Members of the Southern African Development Community (SADC) even circulated a document which outlined their disagreements with many of the reforms, regarding their form, substance and lack of consultation in developing them. The documents specifically targeted the proposed levy.

Liesl Louw-Vaudran, a senior research consultant for the Institute of Security Studies (ISS), said: “Many SADC countries are anti-Kagame and are rallying at his authoritarianism.” As a result, the financial levy was made voluntary, rather than compulsory. It has only been implemented by 12 states including Kenya, Rwanda and Sierra Leone.

While the AU has been previously averse to sanctions, it seems that there is political will to strengthen the relevant mechanism, with respect to non-payment of contributions. The extraordinary summit meeting in November 2018 decided that members who have not paid at least 50% of their contributions will be subjected to cautionary, intermediate and comprehensive sanctions, applied based on how long a state has been in arrears. AU experts, however, remain sceptical, predicting that sanctions will stop at ‘naming and shaming’.

Kagame also helped push through the signing of the African Continental Free Trade Agreement (AfCTFA) in March 2018 in Kigali. Forty-nine out of 55 AU member have signed this agreement, paving way for the world’s largest free trade area. Together with the reform effort, this represents his vision for an economically and politically united continent, led by a more focused and efficient AU.

While 2018 was clearly the year of Kagame in Africa, he may find it difficult to consolidate these gains in 2019. Egypt, whose president Abdel Fattah al-Sisi has taken over as AU chair, has gone on record to state that it is unable to comply with the Financing Decision in its current form and is also rumoured to not be supportive of the proposed reforms.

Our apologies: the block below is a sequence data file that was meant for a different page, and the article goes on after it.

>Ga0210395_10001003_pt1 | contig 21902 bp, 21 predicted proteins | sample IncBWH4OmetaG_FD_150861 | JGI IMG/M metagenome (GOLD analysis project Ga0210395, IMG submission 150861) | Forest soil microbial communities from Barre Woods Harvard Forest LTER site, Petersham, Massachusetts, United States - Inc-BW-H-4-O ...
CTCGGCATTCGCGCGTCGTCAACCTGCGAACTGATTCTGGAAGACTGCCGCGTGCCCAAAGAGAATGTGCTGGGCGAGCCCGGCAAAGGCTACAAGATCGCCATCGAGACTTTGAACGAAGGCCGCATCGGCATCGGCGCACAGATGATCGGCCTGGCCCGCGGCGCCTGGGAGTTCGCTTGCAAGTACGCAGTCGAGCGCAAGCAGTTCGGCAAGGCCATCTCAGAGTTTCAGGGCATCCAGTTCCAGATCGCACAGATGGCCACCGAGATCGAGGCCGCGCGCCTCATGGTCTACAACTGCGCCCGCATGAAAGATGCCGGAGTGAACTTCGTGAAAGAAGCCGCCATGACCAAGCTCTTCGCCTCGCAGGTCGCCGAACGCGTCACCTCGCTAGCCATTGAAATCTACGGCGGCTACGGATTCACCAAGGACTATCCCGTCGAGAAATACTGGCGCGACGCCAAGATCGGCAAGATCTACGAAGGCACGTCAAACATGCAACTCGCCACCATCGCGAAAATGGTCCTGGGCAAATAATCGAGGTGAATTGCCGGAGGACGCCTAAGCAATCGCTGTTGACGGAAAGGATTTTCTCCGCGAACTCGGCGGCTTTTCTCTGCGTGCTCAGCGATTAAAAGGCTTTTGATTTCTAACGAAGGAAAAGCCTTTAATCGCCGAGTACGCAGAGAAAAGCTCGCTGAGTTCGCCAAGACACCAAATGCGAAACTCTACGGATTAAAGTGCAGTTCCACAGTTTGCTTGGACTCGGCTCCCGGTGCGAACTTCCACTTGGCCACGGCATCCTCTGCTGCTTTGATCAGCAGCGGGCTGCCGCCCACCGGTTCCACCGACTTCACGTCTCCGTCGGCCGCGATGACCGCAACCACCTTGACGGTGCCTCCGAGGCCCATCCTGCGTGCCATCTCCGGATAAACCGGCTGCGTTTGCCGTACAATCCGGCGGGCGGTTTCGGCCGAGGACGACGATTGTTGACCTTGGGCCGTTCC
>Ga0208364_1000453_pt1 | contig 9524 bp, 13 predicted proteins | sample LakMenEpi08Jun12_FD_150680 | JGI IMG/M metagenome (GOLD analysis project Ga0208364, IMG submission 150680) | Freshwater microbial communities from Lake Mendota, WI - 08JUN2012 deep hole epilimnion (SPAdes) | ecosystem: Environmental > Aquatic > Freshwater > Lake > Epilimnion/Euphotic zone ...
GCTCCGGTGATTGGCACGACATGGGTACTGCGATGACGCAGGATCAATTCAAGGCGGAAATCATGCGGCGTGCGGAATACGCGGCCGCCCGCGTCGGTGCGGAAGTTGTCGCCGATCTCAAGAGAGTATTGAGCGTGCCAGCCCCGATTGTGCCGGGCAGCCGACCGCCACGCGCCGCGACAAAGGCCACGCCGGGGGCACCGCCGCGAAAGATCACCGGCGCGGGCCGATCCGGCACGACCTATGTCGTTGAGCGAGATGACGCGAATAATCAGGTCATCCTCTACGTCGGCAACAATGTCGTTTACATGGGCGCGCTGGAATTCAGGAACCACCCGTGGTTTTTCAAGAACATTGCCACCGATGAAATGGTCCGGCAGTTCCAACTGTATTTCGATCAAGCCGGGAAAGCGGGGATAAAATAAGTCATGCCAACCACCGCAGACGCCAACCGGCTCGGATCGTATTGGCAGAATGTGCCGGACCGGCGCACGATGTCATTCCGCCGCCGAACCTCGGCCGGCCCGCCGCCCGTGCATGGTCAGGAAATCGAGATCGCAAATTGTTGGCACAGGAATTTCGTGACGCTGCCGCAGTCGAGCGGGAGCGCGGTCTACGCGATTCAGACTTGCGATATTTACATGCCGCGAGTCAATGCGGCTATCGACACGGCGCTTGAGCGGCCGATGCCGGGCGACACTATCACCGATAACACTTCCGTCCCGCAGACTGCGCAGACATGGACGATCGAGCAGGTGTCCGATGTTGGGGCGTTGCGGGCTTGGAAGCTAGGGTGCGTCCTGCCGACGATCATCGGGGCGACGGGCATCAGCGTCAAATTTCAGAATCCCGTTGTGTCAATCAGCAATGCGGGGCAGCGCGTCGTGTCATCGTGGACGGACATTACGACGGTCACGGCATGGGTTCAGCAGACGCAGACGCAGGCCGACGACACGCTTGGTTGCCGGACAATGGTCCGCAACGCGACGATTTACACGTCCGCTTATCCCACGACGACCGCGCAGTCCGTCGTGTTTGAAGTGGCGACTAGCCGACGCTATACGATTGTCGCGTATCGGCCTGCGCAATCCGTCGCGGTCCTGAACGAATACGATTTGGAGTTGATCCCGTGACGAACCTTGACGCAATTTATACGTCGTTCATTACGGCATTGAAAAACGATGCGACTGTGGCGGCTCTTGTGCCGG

Kagame insisted on holding an AU Extraordinary Summit in November 2018 to provide one last push for the reforms. Tellingly, al-Sisi did not attend. Overall experts agree that if the reforms can survive 2019, they will be successful.

Kagame’s top-down approach proved successful domestically in propelling Rwanda up the socio-economic and business rankings. He will find continental matters more difficult to deal with. Some have already questioned his approach, noting that achieving his goals will require much compromise and negotiation. African states have been reluctant to cede any of their sovereignty, no matter how incremental. Some of Kagame’s reforms are likely to fail, because member states are blocking issues which would have strengthened and professionalised the AU. Leading the continent will thus require a very different model to one he successfully implemented at home.

(Main image: Rwandan President Paul Kagame. – Jason Alden/Bloomberg via Getty Images)

This article was first published by the Mail & Guardian and the South African Institute of International Affairs.

The opinions expressed in this article are those of the author(s) and do not necessarily reflect the views of SAIIA or CIGI.